The Bardigiano is a breed of small horse from the Emilia Romagna region of Italy. It takes its name from the town of Bardi, in the Apennines of Parma, and is principally associated with the surrounding area and the Valle del Ceno. The mountain environment and steep, rough terrain of the area have contributed to produce a robust, hardy breed, agile and sure-footed over difficult ground.
The origin of this breed comes from the horses of Belgian Gauls who invaded Italy during Roman times. The same ancestor thought to produce the Haflinger. The Bardigiano also shows physical similarities to the Exmoor & Dales ponies, as well the Asturcon. This is a small horse native to the Emilia Romagna region of Italy, taking their name from the town of Bardi in the Apennines of Parma. The local terrain is steep & mountainous which has contributed to a robust, hardy animal that is agile & sure-footed.
After WWII stallions of several different breeds were introduced to the area & the bloodlines became even more diluted, as did the specific traits of the original breed.
However small herds of pureblood animals were found, preserved by mountain agriculturists in the area. In 1977 the breed was officially recognized in an attempt to preserve & document their bloodlines. The official stud book was also established, held by the the regional animal breeders’ association of Parma, Associazione Provinciale Allevatori.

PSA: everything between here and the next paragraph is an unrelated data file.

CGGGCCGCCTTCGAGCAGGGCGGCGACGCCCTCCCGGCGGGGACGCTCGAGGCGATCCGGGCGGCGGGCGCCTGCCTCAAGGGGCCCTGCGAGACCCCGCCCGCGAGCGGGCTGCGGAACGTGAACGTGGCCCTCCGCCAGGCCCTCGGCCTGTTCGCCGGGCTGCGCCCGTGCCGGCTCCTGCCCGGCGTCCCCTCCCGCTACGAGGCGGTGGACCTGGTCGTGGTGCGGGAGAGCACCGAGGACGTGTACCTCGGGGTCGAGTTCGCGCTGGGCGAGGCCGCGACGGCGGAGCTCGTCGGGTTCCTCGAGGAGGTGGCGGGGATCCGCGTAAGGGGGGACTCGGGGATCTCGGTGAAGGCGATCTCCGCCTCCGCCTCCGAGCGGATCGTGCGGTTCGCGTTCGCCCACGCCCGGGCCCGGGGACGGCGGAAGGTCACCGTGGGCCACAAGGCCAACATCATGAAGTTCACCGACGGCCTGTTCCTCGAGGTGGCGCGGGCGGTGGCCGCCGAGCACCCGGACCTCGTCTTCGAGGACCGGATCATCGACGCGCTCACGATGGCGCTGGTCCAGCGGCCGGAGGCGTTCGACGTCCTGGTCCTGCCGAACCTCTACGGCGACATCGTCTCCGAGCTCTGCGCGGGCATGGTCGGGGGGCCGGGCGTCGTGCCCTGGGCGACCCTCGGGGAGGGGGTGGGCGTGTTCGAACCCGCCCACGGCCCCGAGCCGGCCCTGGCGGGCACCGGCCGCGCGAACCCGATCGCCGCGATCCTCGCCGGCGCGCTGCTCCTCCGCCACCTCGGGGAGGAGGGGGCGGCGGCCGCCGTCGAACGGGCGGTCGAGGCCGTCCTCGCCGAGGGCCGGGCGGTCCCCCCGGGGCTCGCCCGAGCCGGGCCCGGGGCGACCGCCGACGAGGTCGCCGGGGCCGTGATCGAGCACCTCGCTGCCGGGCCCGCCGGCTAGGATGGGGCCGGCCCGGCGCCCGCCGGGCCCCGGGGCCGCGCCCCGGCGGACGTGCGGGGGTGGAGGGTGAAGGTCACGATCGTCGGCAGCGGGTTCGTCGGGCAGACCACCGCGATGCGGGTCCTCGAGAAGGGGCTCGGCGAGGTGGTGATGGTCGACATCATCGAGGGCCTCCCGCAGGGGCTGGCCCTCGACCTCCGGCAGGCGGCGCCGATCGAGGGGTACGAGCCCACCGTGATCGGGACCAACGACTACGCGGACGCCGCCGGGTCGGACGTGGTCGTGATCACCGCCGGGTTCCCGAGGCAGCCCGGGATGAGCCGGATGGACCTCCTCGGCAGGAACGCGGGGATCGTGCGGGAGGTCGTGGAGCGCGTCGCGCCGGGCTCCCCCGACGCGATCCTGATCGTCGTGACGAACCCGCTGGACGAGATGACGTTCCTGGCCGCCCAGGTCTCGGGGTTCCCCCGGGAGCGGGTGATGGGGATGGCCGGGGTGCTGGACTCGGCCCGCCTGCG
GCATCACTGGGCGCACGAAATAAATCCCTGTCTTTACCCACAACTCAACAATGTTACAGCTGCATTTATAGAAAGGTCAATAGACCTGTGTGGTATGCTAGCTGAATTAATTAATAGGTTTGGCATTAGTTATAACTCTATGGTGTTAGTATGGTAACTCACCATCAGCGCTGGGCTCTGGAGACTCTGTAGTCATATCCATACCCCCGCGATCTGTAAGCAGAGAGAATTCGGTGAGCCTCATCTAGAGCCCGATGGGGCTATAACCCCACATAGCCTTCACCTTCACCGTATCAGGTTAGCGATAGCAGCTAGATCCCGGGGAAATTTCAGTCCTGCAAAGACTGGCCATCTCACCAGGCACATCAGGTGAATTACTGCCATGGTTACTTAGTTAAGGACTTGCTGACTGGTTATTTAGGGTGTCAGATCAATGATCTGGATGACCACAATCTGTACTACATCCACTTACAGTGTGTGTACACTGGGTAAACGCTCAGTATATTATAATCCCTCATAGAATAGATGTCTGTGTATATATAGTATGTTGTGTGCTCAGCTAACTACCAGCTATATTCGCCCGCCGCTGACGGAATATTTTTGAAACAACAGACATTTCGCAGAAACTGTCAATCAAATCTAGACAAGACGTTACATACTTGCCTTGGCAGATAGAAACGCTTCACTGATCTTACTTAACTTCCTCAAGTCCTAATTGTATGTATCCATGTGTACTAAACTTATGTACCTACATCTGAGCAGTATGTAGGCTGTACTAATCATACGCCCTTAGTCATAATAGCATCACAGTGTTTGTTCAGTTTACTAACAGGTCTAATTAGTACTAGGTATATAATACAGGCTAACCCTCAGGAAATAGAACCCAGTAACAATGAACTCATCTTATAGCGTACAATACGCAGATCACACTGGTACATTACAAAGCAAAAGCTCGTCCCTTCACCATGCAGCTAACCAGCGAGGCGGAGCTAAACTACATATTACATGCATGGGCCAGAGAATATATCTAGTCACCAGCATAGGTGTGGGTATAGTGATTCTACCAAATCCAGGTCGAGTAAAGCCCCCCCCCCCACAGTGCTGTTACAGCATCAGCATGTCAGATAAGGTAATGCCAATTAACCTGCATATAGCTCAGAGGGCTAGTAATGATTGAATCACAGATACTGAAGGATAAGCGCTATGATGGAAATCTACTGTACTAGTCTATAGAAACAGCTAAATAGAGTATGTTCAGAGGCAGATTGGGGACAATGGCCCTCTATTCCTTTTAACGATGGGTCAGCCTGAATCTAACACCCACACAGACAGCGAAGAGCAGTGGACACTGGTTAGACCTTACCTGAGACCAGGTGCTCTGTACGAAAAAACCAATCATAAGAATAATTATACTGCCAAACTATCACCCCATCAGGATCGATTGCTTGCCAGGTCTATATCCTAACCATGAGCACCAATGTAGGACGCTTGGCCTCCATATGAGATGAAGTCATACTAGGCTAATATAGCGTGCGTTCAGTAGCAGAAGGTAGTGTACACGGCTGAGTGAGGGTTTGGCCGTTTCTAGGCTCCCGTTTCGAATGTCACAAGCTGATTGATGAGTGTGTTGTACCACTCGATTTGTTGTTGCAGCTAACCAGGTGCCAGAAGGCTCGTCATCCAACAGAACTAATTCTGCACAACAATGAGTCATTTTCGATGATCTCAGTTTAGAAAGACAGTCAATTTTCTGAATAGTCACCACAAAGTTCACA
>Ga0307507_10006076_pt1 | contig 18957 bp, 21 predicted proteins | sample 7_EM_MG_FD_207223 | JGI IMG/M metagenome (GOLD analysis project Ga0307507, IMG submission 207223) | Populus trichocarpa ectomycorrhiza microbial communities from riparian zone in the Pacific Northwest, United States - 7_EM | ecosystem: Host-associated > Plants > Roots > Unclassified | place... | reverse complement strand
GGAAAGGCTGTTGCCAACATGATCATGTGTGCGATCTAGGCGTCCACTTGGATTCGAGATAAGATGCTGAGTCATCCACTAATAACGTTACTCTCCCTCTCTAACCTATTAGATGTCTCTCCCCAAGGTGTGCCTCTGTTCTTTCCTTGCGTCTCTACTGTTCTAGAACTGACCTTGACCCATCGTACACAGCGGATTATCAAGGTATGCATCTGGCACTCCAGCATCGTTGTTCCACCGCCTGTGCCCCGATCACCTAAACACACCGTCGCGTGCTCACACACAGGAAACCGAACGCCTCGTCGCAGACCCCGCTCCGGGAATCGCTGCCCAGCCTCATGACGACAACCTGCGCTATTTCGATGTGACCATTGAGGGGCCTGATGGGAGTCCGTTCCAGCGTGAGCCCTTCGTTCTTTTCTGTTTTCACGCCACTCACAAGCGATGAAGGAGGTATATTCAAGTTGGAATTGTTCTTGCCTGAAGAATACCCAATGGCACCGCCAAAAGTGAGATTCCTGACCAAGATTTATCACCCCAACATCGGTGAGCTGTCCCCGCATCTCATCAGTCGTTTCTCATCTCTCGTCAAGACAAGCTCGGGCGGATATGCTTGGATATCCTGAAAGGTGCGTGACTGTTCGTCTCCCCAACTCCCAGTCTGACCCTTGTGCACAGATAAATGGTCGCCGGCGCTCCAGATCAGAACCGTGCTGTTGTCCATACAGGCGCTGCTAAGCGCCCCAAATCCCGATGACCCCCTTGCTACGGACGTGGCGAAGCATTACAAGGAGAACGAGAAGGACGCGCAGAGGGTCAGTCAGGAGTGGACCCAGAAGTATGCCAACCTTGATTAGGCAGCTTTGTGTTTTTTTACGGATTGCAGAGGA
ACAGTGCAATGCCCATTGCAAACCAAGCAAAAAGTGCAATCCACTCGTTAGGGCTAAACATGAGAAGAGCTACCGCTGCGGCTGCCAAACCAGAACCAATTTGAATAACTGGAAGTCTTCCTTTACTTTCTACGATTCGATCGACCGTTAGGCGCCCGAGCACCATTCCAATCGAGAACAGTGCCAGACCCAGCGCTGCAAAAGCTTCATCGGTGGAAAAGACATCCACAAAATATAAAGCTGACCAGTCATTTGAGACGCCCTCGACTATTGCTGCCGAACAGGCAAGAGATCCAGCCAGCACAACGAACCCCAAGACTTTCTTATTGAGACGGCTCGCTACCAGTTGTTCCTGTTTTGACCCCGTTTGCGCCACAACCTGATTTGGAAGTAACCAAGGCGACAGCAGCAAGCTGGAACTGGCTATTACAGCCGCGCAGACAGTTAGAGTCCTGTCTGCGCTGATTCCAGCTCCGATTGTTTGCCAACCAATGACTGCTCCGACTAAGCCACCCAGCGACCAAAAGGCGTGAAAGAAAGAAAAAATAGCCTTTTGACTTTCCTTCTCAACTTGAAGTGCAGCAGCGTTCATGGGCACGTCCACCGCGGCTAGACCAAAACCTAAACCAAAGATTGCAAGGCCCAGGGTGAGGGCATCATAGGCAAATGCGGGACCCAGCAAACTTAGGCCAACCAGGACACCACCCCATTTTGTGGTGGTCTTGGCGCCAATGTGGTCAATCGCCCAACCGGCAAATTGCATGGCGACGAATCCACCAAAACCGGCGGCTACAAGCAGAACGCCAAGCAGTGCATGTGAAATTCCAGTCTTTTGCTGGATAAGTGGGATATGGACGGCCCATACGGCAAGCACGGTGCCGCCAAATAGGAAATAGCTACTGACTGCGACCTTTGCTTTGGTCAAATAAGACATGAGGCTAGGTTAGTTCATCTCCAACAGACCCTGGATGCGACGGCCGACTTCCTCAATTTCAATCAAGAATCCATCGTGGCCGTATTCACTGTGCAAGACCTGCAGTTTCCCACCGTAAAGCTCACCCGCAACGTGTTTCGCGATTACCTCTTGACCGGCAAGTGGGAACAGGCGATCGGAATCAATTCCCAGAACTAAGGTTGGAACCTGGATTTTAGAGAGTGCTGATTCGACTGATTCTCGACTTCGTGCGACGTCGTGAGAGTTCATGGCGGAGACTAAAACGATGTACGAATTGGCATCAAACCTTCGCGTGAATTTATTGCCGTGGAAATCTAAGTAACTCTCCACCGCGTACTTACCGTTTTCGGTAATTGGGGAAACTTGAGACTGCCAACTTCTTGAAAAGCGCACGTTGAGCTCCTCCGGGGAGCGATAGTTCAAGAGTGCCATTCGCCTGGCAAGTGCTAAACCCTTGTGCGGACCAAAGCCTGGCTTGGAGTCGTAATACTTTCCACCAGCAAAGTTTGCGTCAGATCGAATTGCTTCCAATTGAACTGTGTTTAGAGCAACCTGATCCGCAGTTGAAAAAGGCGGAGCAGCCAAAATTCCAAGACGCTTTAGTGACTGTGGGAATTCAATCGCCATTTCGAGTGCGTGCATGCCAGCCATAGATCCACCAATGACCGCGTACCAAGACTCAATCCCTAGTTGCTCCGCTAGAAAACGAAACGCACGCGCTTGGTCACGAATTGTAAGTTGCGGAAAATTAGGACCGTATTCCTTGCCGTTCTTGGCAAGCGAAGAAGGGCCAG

The Bardigiano is widely distributed in Italy, with breeders in 26 different Italian provinces. While the breed isn’t at risk for extinction, they are classed as ‘vulnerable’. In 1994, the breed standard was modified with the intention of increasing the suitability of the Bardigiano as a saddle horse while preserving its character.
The Bardigiano horse is very docile and easy to work with. They have a nice, quiet temperament.
Because Bardigiano borses are so docile, they can be taught to do about anything. They are excellent for agricultural work, packing, trekking, and riding. Bardigiano mares were bred with donkeys during World War I and World War II to produce robust mules.